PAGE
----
The Future for Student Chefs – The Importance of Industry and Education Working Together

The relationship between the culinary education sector and the industry it aims to serve has not always been harmonious. The reputation of cooking in the UK has increased dramatically in the last thirty years and the quality of food to be discovered in all corners of our joined nations is deservedly something to be celebrated.

However, we have witnessed a paradigm shift across so many aspects of modern life and professional cookery is not at exception to this. The hospitality industry has always had the, often deserved, reputation to be one of working long hours without the financial reward to compensate for the skill, hard-work and conscientiousness that is required to deliver excellent food, drink and service. Too often we hear of young people aspiring to work in an industry that is abundant in its creativity, innovation and opportunity, only to be disillusioned by the shock of entering the commercial reality of life at the chalk face.

When it comes to the readiness of students entering the industry, there has been much debate. Lecturers have been referred to as dinosaurs and escapists, whilst also proclaimed as being out of touch with the pace and demands of modern industry. The education sector, in some eyes, is held accountable for the lack of preparedness of students entering the industry. From the educator’s perspective, life is getting harder. With ever-tightening government funding regulations, changes to national curriculum models, increasing competition for growth in colleges as well as competition between awarding organisations for student registrations, there remains uncertainty as to what the future will look like.

This is a difficult debate as there are so many pressure points to consider from both sides of the argument. Historically, there was more certainty and collective understanding. For example, in the 1970’s and 80’s, nearly all of the national vocational curriculum in the UK was delivered through the City and Guilds 706 programme. As many of us will remember, the 706 qualifications were challenging and based largely on the principles of French classical cuisine. There were clear rules as to the composition of dishes, the precise ingredients to be used and the methods and techniques to be deployed. Sauces were made from bases with strict derivatives, the ingredients and garnishes for dishes were set in stone. A tournedos Rossini was exactly that, crème dubarry was a cream of cauliflower soup, prepared differently to its cousin potage dubarry, and carottes vichy required a canelé cutter, cartouche, fine slicing skills and, of course, Vichy water. Like so many items on menus, the origins of dishes were aligned to people (an Italian composer and a French countess in this case), as well as places, wars, events and even unique mistakes and a bit of quick thinking, as in the case of crêpes suzette.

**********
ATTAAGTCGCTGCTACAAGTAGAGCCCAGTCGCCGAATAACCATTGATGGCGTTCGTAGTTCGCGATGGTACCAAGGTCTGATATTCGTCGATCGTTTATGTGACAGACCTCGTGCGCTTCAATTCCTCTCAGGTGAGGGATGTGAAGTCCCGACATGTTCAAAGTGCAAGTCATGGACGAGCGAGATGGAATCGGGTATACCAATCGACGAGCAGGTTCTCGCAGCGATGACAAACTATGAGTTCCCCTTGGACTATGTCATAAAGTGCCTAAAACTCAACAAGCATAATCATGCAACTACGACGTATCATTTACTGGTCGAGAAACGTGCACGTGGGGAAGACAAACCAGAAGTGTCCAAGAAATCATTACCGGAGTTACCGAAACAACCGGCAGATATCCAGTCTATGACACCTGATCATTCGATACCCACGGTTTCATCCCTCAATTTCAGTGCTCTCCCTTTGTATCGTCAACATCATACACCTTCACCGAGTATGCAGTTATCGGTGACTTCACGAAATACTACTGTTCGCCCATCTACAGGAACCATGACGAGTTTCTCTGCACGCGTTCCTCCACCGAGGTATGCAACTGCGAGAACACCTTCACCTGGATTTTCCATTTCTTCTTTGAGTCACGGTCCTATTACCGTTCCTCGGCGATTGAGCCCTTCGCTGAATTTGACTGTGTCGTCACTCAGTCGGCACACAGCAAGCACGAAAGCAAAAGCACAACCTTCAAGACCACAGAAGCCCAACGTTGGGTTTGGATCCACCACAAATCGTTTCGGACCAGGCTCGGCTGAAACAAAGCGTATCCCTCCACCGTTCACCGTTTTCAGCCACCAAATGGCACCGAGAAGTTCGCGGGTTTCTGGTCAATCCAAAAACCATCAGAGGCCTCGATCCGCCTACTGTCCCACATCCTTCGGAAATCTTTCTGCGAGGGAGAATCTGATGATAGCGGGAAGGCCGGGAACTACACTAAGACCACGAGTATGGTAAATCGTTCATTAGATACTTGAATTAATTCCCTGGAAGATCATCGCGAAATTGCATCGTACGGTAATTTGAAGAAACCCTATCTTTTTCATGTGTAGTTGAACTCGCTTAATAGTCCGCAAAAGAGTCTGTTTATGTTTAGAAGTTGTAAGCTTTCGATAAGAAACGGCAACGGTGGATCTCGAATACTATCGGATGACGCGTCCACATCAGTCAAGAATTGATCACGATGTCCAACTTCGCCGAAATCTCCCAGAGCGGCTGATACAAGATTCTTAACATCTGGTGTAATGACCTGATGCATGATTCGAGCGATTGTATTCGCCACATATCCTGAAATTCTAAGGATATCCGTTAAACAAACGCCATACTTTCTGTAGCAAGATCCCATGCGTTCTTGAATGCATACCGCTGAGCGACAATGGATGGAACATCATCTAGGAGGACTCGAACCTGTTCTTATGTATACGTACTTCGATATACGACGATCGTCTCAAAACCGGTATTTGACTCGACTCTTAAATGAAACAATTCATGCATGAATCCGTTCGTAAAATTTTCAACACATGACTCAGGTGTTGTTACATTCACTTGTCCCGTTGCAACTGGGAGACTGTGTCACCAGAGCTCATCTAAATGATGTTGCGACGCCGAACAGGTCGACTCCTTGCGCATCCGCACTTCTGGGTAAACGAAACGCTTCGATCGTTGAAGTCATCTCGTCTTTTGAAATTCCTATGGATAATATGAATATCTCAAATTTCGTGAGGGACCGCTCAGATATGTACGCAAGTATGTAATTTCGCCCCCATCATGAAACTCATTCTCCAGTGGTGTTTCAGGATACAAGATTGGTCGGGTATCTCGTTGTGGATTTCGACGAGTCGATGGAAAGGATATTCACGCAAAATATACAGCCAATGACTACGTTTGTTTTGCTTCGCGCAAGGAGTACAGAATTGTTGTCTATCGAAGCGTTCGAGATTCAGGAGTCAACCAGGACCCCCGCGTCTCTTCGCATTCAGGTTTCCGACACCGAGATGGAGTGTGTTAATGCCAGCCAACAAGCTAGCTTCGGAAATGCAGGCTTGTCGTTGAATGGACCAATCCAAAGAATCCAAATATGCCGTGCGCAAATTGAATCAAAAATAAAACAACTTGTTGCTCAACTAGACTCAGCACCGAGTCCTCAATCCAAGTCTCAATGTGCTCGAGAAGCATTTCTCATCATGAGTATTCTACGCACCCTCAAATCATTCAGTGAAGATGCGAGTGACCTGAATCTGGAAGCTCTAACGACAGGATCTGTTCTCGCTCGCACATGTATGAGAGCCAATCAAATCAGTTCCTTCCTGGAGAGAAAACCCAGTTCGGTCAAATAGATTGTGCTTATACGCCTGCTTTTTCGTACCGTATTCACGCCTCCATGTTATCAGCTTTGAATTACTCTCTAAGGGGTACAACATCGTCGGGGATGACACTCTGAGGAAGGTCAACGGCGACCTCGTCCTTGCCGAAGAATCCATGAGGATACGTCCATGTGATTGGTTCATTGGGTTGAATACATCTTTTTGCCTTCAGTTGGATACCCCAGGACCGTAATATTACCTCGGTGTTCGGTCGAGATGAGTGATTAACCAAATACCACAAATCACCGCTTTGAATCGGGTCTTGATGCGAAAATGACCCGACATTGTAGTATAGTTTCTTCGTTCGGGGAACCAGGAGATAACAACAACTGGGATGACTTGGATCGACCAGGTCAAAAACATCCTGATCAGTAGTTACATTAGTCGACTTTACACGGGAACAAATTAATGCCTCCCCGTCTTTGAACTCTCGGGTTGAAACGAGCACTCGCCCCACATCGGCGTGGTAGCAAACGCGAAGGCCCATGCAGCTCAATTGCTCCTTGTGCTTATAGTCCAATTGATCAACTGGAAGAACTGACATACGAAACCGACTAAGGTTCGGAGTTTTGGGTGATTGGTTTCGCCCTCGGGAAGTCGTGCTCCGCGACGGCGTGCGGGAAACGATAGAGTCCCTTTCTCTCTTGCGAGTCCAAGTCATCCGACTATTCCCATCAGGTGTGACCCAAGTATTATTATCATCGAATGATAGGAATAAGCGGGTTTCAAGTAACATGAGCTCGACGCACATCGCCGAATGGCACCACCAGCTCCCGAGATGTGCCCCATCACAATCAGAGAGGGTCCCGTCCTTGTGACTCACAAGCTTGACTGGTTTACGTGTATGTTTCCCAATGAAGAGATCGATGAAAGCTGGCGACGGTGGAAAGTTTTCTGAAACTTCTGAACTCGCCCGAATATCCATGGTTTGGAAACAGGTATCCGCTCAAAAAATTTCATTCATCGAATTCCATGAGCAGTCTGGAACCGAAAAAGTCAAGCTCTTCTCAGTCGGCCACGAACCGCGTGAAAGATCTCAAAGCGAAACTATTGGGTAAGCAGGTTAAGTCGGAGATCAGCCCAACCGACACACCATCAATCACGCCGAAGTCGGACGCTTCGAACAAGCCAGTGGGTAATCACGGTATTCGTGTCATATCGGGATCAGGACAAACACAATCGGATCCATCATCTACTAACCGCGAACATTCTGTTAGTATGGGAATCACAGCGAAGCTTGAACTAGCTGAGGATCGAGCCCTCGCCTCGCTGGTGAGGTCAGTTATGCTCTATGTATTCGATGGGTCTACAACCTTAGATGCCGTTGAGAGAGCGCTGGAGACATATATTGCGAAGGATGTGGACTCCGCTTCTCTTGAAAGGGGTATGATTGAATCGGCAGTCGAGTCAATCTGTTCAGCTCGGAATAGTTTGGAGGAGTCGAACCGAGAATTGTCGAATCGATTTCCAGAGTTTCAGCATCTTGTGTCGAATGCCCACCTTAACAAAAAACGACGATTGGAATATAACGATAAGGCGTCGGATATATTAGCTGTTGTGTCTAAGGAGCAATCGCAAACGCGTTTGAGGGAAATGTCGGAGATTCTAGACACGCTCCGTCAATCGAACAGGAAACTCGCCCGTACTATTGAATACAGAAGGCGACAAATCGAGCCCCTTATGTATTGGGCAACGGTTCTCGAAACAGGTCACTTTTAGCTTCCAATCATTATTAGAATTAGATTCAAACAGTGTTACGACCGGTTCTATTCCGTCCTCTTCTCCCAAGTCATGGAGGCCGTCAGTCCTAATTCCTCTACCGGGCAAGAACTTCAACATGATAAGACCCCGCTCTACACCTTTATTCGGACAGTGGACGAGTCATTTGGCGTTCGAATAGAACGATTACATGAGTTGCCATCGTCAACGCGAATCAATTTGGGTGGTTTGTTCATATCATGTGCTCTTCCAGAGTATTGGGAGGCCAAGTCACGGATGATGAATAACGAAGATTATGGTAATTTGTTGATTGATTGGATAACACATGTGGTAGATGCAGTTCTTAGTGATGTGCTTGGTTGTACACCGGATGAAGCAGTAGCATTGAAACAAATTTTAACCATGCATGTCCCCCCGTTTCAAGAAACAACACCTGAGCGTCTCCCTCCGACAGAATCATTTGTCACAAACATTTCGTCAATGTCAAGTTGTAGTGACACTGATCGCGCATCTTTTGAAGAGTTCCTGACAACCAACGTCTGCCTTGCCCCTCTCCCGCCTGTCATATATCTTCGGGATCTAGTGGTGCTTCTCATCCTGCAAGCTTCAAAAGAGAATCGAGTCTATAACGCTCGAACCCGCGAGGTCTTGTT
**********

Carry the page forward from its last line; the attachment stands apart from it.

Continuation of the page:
However, we now live in a completely different era where chefs have had the freedom to break away from convention and use their creativity to explore new and exciting concepts. Diners are more intuitive and well versed in the trends and plethora of commodities available at the click of a button. Developments in science and technology have changed the landscape of cooking. The growth of media coverage has increased public awareness and the power of social media provides instant access to what’s current and happening right now. Consumers are more in-tune with food and largely aware of the importance food and drink has in our lives, on our health and well-being.

In response to the clear need to get education working in sync with industry, The Chefs’ Forum is staging a virtual Continuing Professional Development Conference on the 14/15th and 21/22nd January click here. The session being delivered by Hayden Groves and Neil Rippington intends to explore how education and industry can work together to develop a collaborative approach to curriculum development that builds on the strengths and values of tradition whilst exploring the opportunities to take this forward into the modern world of the contemporary industry.

When discussing his experience of working with college students, Hayden said ‘Colleges provide a fantastic foundation, but students need to experience the tempo of the industry and diversify their skillset. Learning never stops, we need to absorb everything, enjoy it and reap the rewards the industry offers. In terms of the curriculum, I would say aspects such as low temperature cooking and the basics of water bath cookery should definitely be covered. Stabilisers and emulsifiers are also more commonly used these days so I think students should be introduced to commodities such as Xanthum gum and Hyfoamer.

Neil added ‘There are definitely aspects of the curriculum that need to incorporate the needs of the contemporary industry and we hope to explore some of these during the conference. Today, there is more emphasis on quality control, standardisation, the basics of food science and nutrition, as well as the creativity and innovation we see from a wide range of very exciting chefs.

Throughout my career in education, chefs have asked questions such as ‘why are students taught to make bechamel, produce a mixed grill or cut a chicken for sauté? These are all old hat and not required in the industry anymore.’

On the surface, this might appear to be true, but we have to appreciate the transferable nature of the skills, processes and techniques that are taught. A bechamel can be used as a sauce but also a base for a soufflé, alongside many other products. Learning to control a grill and the degree of meat cookery is widely transferable as is the understanding of a bird’s anatomy. I am really excited by the concept of collective appreciation and collaboration as an approach to future curriculum development.’